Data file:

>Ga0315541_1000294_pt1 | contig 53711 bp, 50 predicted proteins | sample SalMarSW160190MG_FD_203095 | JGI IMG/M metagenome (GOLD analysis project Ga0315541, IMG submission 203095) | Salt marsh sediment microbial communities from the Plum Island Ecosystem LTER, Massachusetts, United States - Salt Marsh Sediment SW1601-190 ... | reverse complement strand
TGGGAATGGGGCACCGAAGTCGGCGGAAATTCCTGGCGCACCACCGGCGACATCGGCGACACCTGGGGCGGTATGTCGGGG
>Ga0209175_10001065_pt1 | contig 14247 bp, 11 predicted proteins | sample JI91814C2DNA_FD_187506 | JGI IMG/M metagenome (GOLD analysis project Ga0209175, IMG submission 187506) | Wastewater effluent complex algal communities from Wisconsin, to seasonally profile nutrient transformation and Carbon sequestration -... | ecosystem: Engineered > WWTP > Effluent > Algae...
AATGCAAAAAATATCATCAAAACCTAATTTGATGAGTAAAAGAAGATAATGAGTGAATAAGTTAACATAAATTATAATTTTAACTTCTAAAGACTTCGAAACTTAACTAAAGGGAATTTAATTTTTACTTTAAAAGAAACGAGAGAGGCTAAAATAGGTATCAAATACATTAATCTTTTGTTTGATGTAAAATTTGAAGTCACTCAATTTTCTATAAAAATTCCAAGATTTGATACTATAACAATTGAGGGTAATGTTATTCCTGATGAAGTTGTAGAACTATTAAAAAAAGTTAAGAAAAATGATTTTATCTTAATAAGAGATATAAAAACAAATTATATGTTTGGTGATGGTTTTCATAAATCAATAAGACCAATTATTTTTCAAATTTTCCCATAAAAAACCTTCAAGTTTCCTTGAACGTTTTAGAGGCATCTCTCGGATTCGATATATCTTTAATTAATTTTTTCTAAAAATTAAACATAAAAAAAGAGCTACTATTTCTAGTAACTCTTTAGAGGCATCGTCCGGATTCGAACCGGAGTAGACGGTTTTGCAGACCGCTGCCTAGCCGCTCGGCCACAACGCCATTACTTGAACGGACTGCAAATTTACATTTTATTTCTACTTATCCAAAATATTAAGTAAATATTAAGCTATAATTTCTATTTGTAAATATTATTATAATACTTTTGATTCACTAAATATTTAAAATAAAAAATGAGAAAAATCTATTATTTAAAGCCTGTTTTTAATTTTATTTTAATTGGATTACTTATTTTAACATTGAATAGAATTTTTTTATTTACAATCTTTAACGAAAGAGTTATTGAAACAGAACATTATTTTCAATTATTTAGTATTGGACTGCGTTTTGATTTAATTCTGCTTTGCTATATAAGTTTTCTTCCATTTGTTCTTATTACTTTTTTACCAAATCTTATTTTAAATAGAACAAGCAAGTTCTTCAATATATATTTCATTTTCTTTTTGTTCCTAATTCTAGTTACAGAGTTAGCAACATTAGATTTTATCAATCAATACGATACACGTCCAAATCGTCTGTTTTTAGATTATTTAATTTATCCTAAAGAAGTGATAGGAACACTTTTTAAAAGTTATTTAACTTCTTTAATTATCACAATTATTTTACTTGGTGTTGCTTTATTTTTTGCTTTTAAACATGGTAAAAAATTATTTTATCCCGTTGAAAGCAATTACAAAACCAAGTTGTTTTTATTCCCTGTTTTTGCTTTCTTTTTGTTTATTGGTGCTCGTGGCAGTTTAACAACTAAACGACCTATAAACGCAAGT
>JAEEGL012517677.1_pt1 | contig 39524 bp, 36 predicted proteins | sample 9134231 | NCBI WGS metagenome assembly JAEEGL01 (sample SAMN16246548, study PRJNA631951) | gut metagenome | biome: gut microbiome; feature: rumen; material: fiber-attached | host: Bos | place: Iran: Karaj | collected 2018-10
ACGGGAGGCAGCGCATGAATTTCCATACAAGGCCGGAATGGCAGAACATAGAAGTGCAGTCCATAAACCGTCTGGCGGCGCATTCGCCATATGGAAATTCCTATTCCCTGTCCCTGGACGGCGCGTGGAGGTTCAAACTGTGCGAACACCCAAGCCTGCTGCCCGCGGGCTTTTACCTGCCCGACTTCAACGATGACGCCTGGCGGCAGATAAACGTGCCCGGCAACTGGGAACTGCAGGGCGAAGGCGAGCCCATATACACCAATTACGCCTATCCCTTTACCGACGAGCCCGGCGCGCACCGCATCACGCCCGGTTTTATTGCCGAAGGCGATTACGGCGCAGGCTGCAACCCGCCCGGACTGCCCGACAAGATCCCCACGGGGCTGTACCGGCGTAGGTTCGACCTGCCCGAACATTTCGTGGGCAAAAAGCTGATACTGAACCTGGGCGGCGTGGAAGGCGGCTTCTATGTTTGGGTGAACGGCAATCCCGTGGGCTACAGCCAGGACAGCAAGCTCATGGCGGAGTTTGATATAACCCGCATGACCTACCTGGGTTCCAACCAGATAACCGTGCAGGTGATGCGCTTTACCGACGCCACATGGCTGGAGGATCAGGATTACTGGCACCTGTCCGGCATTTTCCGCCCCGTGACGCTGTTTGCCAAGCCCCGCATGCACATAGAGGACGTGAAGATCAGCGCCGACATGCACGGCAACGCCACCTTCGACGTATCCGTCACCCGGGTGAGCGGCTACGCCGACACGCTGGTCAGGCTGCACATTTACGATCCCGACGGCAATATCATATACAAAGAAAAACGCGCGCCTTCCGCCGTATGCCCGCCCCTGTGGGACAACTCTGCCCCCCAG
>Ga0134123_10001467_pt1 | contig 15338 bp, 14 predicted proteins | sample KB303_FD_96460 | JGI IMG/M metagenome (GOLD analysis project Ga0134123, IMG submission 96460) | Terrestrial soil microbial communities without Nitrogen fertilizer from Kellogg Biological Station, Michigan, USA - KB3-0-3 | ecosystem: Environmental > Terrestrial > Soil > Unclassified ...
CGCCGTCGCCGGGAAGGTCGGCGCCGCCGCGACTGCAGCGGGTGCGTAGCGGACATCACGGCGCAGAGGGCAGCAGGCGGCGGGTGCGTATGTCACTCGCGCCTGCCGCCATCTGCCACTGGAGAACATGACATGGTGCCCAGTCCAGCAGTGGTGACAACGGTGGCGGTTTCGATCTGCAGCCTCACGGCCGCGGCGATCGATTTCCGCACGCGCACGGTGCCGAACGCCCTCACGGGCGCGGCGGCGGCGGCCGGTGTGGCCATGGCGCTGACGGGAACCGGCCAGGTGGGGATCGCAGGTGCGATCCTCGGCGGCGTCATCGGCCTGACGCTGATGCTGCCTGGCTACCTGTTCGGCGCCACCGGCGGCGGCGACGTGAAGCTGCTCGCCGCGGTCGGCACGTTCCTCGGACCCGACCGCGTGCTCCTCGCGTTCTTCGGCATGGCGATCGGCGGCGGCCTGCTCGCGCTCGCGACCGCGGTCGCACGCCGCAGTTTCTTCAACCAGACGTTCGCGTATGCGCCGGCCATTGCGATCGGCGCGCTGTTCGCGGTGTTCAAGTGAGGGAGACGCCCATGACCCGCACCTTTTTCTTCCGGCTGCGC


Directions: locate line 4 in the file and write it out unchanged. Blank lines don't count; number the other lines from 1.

AATGCAAAAAATATCATCAAAACCTAATTTGATGAGTAAAAGAAGATAATGAGTGAATAAGTTAACATAAATTATAATTTTAACTTCTAAAGACTTCGAAACTTAACTAAAGGGAATTTAATTTTTACTTTAAAAGAAACGAGAGAGGCTAAAATAGGTATCAAATACATTAATCTTTTGTTTGATGTAAAATTTGAAGTCACTCAATTTTCTATAAAAATTCCAAGATTTGATACTATAACAATTGAGGGTAATGTTATTCCTGATGAAGTTGTAGAACTATTAAAAAAAGTTAAGAAAAATGATTTTATCTTAATAAGAGATATAAAAACAAATTATATGTTTGGTGATGGTTTTCATAAATCAATAAGACCAATTATTTTTCAAATTTTCCCATAAAAAACCTTCAAGTTTCCTTGAACGTTTTAGAGGCATCTCTCGGATTCGATATATCTTTAATTAATTTTTTCTAAAAATTAAACATAAAAAAAGAGCTACTATTTCTAGTAACTCTTTAGAGGCATCGTCCGGATTCGAACCGGAGTAGACGGTTTTGCAGACCGCTGCCTAGCCGCTCGGCCACAACGCCATTACTTGAACGGACTGCAAATTTACATTTTATTTCTACTTATCCAAAATATTAAGTAAATATTAAGCTATAATTTCTATTTGTAAATATTATTATAATACTTTTGATTCACTAAATATTTAAAATAAAAAATGAGAAAAATCTATTATTTAAAGCCTGTTTTTAATTTTATTTTAATTGGATTACTTATTTTAACATTGAATAGAATTTTTTTATTTACAATCTTTAACGAAAGAGTTATTGAAACAGAACATTATTTTCAATTATTTAGTATTGGACTGCGTTTTGATTTAATTCTGCTTTGCTATATAAGTTTTCTTCCATTTGTTCTTATTACTTTTTTACCAAATCTTATTTTAAATAGAACAAGCAAGTTCTTCAATATATATTTCATTTTCTTTTTGTTCCTAATTCTAGTTACAGAGTTAGCAACATTAGATTTTATCAATCAATACGATACACGTCCAAATCGTCTGTTTTTAGATTATTTAATTTATCCTAAAGAAGTGATAGGAACACTTTTTAAAAGTTATTTAACTTCTTTAATTATCACAATTATTTTACTTGGTGTTGCTTTATTTTTTGCTTTTAAACATGGTAAAAAATTATTTTATCCCGTTGAAAGCAATTACAAAACCAAGTTGTTTTTATTCCCTGTTTTTGCTTTCTTTTTGTTTATTGGTGCTCGTGGCAGTTTAACAACTAAACGACCTATAAACGCAAGT